Sunday, July 21, 2013

How to speak Esperanto

Welcome, everyone! today, you'll learn the basics of esperanto, the easiest language ever.
if you don't know what esperanto is, then check this post before reading the tutorial.

Esperanto follows a simple set of rules, to which it has no exceptions, and its vocabulary comes from the most spoken european languages (though it does borrow some things from japanese and chinese, it doesn't really represent them that well).

The first thing you have to know is that each type of word ends always with the same letter:
-Nouns (e.g., "apple") end with an "-o" (e.g., pomo)
-Adjectives (eg., "beautiful") end with an "-a" (e.g., bela)
-Verbs (e.g., "live") end with an "-i" in their infinitives (e.g., vivi) and have only three tenses, past, present and future, which are made by adding "is", "as" and "os" respectively (so "mi vivis, mi vivas, mi vivos" are "I lived, I live, I'll live, respectively). There are no irregular verbs.
-Adverbs (e.g., amazingly) end with an "-e" and derive from nouns or adjectives (e.g., "bele" = "beautifully")

Each letter is read with only one sound: Most consonants are pronounced the same as in english, but vowels change quite a bit, and there is the addition of circumflexed consonants, which have sounds present in the english language, but are represented in a different way. Thus:

"a" sounds like "spa"
"e" sounds like "pet"
"i" sounds like "meet"
"o" sounds like "war"
"u" sounds like "cool"

"ĉ" sounds like "champion"

"ŝ" sounds like "shower"
ĝ" sounds like "orange"

"c" sounds like "cats" (always)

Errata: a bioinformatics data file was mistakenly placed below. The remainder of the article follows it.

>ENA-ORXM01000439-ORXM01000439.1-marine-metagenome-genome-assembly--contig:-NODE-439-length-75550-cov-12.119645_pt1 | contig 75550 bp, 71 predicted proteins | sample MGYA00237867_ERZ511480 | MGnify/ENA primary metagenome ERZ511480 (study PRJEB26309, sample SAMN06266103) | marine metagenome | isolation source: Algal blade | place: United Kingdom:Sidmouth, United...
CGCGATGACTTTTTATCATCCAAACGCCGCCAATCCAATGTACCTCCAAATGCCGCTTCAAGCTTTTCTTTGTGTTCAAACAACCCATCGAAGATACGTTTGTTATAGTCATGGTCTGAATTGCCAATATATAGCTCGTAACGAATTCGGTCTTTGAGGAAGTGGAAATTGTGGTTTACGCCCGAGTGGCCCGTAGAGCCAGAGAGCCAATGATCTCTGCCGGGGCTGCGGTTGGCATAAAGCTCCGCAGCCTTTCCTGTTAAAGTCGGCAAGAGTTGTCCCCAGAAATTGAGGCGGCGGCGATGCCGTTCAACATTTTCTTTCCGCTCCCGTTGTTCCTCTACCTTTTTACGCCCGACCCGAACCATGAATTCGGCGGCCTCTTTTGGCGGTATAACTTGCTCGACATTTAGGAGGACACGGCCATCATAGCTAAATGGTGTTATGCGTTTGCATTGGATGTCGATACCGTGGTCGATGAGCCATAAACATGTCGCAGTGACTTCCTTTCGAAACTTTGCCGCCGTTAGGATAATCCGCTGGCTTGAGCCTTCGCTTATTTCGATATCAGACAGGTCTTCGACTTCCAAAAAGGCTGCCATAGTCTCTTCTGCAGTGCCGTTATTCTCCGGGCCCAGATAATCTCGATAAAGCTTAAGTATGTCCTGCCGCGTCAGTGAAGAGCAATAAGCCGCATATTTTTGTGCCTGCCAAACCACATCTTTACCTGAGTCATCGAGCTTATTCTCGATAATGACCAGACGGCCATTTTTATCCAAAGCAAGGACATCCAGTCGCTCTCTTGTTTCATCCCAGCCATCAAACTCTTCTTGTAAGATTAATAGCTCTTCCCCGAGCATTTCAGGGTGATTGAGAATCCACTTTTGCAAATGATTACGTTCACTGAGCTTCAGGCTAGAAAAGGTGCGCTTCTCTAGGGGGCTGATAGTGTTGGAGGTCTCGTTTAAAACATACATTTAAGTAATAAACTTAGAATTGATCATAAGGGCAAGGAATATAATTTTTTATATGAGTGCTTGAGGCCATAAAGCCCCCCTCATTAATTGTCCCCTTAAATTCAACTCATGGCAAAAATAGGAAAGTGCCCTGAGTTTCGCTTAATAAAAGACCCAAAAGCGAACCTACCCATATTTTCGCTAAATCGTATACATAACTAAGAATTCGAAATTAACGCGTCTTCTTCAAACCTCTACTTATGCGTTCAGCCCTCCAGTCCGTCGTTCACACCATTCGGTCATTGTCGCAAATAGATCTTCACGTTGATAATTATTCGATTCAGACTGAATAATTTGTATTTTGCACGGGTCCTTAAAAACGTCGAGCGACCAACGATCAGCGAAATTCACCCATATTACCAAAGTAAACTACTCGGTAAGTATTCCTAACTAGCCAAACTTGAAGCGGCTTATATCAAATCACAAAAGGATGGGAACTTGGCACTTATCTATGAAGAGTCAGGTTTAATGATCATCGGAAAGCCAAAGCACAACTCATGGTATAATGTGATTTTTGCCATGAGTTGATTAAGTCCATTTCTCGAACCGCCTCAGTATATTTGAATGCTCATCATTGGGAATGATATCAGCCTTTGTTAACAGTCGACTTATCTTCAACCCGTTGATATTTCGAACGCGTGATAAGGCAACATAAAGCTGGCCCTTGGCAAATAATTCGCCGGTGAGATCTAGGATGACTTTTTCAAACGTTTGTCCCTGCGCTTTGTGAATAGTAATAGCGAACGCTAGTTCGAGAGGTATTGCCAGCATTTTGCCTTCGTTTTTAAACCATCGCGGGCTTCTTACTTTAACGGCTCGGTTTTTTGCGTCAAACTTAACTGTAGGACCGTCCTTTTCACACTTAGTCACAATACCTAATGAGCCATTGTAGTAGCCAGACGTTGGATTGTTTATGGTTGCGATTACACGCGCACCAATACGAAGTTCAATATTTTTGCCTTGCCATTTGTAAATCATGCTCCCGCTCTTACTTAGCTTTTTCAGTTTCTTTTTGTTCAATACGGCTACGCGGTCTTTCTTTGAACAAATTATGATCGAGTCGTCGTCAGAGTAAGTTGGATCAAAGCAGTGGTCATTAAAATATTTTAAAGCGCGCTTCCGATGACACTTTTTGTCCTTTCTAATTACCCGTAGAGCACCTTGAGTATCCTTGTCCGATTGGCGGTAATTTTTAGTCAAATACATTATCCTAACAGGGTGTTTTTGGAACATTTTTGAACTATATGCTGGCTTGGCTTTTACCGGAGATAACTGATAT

"g" sounds like "grape"
"ĵ" sounds like "jape"
"j" sounds like "you"
circumflexed letters are typed with an "x" when you dont have the key to make them, so for instance 
"gx" = "ĝ"

All personal pronouns end with an "i":

Mi                              Ni                                                    I                        We

        Vi                       Vi                                                  You                     You
Li / Sxi / Gxi                Ili                                            He / She / It              They
      (ŝi)      (ĝi)

And to make them objective you just add an "n" to them (e.g., min = me)

So, a simple sentece could be "Mi estas bela" = "I am beautiful"  ("esti" is the verb "to be").

When a word is in plural, though, you add a "j" at the end of it.
"Ni estas belaj" = "We are beautiful" (belaj as in "bay-lie")
Nouns in plural are added a "j" too, just as in english one adds an "s", so "kato" = "cat", "katoj" = "cats" (see how "kato sounds like "cat", by the way?)
Finally, nouns and adjectives both go in plural or not, so they are said to "agree" on plurals, something in which english "disagrees": "Ruĝaj Pomoj" = "red apples"

So ends today's lesson, and I would recommend you to now visit "" to learn some vocabulary, or get into contact with some "esperantistoj".

I hope you've enjoyed the post, and you can always suggest me some topic to speak about.


  1. The main advantage to learning Esperanto is appreciated only by failed students of other languages. That is to say, there is NO WALL to hit. This is the point where one has to memorize an ENDLESS list of irregularities, special cases, exceptions to rules and just plain absurdities. In Esperanto these are absent.

    1. That's what I meant when I said it's a "logic language"

  2. Gracias!!! Hoy aprendi a hablar esperanto


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